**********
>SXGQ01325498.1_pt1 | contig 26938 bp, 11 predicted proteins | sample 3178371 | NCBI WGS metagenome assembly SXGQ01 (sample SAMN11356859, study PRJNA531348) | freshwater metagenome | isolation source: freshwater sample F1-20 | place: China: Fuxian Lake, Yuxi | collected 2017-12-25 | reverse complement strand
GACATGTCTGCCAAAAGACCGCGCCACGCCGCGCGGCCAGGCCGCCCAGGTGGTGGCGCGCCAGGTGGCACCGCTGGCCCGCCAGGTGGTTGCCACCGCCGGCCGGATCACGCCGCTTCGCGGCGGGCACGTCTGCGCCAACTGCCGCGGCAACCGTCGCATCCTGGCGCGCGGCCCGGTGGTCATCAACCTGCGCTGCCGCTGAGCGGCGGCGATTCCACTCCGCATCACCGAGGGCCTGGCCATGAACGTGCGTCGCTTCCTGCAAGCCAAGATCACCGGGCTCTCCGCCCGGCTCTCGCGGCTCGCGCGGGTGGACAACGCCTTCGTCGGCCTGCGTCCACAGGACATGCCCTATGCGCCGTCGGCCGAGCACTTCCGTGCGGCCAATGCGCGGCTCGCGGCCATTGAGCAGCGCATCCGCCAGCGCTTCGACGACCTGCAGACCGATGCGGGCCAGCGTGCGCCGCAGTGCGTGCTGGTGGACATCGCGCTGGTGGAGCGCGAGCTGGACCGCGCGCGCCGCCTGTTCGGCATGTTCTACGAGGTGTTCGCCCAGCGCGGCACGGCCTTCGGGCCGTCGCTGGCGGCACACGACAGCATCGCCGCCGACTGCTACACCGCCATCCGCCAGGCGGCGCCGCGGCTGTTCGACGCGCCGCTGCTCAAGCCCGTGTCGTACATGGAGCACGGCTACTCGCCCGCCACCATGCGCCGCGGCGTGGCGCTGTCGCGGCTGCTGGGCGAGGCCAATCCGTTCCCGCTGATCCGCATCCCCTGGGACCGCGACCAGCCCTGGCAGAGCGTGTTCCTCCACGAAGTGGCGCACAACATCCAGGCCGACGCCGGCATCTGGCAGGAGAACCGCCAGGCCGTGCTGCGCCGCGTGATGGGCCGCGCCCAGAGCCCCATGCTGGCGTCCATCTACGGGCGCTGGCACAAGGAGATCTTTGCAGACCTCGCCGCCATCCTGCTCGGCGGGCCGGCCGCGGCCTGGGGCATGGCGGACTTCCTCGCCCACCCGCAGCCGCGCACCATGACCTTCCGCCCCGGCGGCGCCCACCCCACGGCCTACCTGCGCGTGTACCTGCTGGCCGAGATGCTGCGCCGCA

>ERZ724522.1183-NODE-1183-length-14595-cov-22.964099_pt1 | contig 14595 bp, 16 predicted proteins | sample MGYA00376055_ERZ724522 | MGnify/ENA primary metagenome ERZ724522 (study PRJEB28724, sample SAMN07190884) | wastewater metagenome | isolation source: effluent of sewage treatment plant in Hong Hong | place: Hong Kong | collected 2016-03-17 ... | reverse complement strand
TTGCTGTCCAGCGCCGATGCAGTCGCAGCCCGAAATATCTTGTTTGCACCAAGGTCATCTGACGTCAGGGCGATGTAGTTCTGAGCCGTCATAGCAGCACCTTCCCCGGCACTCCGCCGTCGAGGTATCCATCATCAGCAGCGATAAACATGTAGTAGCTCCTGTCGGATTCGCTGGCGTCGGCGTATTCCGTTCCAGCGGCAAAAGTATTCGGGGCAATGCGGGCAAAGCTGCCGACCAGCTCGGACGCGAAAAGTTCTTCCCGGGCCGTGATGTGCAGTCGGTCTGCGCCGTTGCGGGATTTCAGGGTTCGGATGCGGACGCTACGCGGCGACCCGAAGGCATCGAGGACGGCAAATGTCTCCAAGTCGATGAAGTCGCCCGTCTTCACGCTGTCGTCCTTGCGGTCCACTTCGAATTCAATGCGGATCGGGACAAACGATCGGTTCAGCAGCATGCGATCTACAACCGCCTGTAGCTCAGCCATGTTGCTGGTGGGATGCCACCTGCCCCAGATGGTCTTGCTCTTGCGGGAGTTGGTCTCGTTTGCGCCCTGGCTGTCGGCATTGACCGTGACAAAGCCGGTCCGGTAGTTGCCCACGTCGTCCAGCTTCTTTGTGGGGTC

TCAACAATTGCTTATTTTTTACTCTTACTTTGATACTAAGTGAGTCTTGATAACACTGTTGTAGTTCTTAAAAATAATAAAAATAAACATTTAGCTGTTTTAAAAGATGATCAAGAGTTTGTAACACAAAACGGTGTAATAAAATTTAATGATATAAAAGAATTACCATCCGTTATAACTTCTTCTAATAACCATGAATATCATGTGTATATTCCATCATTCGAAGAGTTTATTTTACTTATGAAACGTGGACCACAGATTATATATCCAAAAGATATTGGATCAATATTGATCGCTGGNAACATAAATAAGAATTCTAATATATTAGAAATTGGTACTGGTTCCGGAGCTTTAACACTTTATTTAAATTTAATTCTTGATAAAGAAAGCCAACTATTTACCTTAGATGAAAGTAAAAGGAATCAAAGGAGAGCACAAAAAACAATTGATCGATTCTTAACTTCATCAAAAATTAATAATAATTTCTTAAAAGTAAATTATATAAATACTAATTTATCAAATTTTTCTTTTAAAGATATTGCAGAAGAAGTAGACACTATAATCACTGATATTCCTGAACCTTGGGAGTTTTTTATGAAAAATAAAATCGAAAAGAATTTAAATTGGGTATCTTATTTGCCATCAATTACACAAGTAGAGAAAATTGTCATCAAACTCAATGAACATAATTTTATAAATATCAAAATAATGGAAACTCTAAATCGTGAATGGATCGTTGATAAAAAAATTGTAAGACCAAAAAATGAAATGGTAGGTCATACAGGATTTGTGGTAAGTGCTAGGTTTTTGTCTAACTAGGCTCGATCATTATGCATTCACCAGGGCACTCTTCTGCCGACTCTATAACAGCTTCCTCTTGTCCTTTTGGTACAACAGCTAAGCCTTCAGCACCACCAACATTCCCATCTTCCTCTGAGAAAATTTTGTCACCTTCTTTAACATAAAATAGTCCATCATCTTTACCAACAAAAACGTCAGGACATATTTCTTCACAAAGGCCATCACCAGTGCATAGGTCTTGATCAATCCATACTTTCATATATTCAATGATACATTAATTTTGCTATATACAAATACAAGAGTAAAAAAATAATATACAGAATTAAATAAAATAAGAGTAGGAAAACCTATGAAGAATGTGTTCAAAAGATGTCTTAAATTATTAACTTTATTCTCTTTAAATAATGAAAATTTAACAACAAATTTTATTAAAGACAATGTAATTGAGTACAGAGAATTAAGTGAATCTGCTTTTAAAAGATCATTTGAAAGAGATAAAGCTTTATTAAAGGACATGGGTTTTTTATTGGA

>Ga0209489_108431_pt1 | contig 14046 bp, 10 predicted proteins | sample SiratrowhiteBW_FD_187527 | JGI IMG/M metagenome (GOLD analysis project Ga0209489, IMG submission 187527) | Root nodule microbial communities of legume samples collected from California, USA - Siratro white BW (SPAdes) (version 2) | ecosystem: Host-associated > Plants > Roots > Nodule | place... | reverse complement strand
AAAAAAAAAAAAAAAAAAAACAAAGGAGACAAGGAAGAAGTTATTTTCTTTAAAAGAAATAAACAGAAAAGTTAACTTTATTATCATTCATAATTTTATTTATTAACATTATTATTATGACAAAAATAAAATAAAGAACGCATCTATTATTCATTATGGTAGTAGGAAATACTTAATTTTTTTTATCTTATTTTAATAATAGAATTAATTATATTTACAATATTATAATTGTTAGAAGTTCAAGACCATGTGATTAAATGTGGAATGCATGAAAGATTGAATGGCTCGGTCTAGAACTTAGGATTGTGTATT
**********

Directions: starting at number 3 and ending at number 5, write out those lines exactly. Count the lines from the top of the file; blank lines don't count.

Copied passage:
>ERZ724522.1183-NODE-1183-length-14595-cov-22.964099_pt1 | contig 14595 bp, 16 predicted proteins | sample MGYA00376055_ERZ724522 | MGnify/ENA primary metagenome ERZ724522 (study PRJEB28724, sample SAMN07190884) | wastewater metagenome | isolation source: effluent of sewage treatment plant in Hong Hong | place: Hong Kong | collected 2016-03-17 ... | reverse complement strand
TTGCTGTCCAGCGCCGATGCAGTCGCAGCCCGAAATATCTTGTTTGCACCAAGGTCATCTGACGTCAGGGCGATGTAGTTCTGAGCCGTCATAGCAGCACCTTCCCCGGCACTCCGCCGTCGAGGTATCCATCATCAGCAGCGATAAACATGTAGTAGCTCCTGTCGGATTCGCTGGCGTCGGCGTATTCCGTTCCAGCGGCAAAAGTATTCGGGGCAATGCGGGCAAAGCTGCCGACCAGCTCGGACGCGAAAAGTTCTTCCCGGGCCGTGATGTGCAGTCGGTCTGCGCCGTTGCGGGATTTCAGGGTTCGGATGCGGACGCTACGCGGCGACCCGAAGGCATCGAGGACGGCAAATGTCTCCAAGTCGATGAAGTCGCCCGTCTTCACGCTGTCGTCCTTGCGGTCCACTTCGAATTCAATGCGGATCGGGACAAACGATCGGTTCAGCAGCATGCGATCTACAACCGCCTGTAGCTCAGCCATGTTGCTGGTGGGATGCCACCTGCCCCAGATGGTCTTGCTCTTGCGGGAGTTGGTCTCGTTTGCGCCCTGGCTGTCGGCATTGACCGTGACAAAGCCGGTCCGGTAGTTGCCCACGTCGTCCAGCTTCTTTGTGGGGTC

TCAACAATTGCTTATTTTTTACTCTTACTTTGATACTAAGTGAGTCTTGATAACACTGTTGTAGTTCTTAAAAATAATAAAAATAAACATTTAGCTGTTTTAAAAGATGATCAAGAGTTTGTAACACAAAACGGTGTAATAAAATTTAATGATATAAAAGAATTACCATCCGTTATAACTTCTTCTAATAACCATGAATATCATGTGTATATTCCATCATTCGAAGAGTTTATTTTACTTATGAAACGTGGACCACAGATTATATATCCAAAAGATATTGGATCAATATTGATCGCTGGNAACATAAATAAGAATTCTAATATATTAGAAATTGGTACTGGTTCCGGAGCTTTAACACTTTATTTAAATTTAATTCTTGATAAAGAAAGCCAACTATTTACCTTAGATGAAAGTAAAAGGAATCAAAGGAGAGCACAAAAAACAATTGATCGATTCTTAACTTCATCAAAAATTAATAATAATTTCTTAAAAGTAAATTATATAAATACTAATTTATCAAATTTTTCTTTTAAAGATATTGCAGAAGAAGTAGACACTATAATCACTGATATTCCTGAACCTTGGGAGTTTTTTATGAAAAATAAAATCGAAAAGAATTTAAATTGGGTATCTTATTTGCCATCAATTACACAAGTAGAGAAAATTGTCATCAAACTCAATGAACATAATTTTATAAATATCAAAATAATGGAAACTCTAAATCGTGAATGGATCGTTGATAAAAAAATTGTAAGACCAAAAAATGAAATGGTAGGTCATACAGGATTTGTGGTAAGTGCTAGGTTTTTGTCTAACTAGGCTCGATCATTATGCATTCACCAGGGCACTCTTCTGCCGACTCTATAACAGCTTCCTCTTGTCCTTTTGGTACAACAGCTAAGCCTTCAGCACCACCAACATTCCCATCTTCCTCTGAGAAAATTTTGTCACCTTCTTTAACATAAAATAGTCCATCATCTTTACCAACAAAAACGTCAGGACATATTTCTTCACAAAGGCCATCACCAGTGCATAGGTCTTGATCAATCCATACTTTCATATATTCAATGATACATTAATTTTGCTATATACAAATACAAGAGTAAAAAAATAATATACAGAATTAAATAAAATAAGAGTAGGAAAACCTATGAAGAATGTGTTCAAAAGATGTCTTAAATTATTAACTTTATTCTCTTTAAATAATGAAAATTTAACAACAAATTTTATTAAAGACAATGTAATTGAGTACAGAGAATTAAGTGAATCTGCTTTTAAAAGATCATTTGAAAGAGATAAAGCTTTATTAAAGGACATGGGTTTTTTATTGGA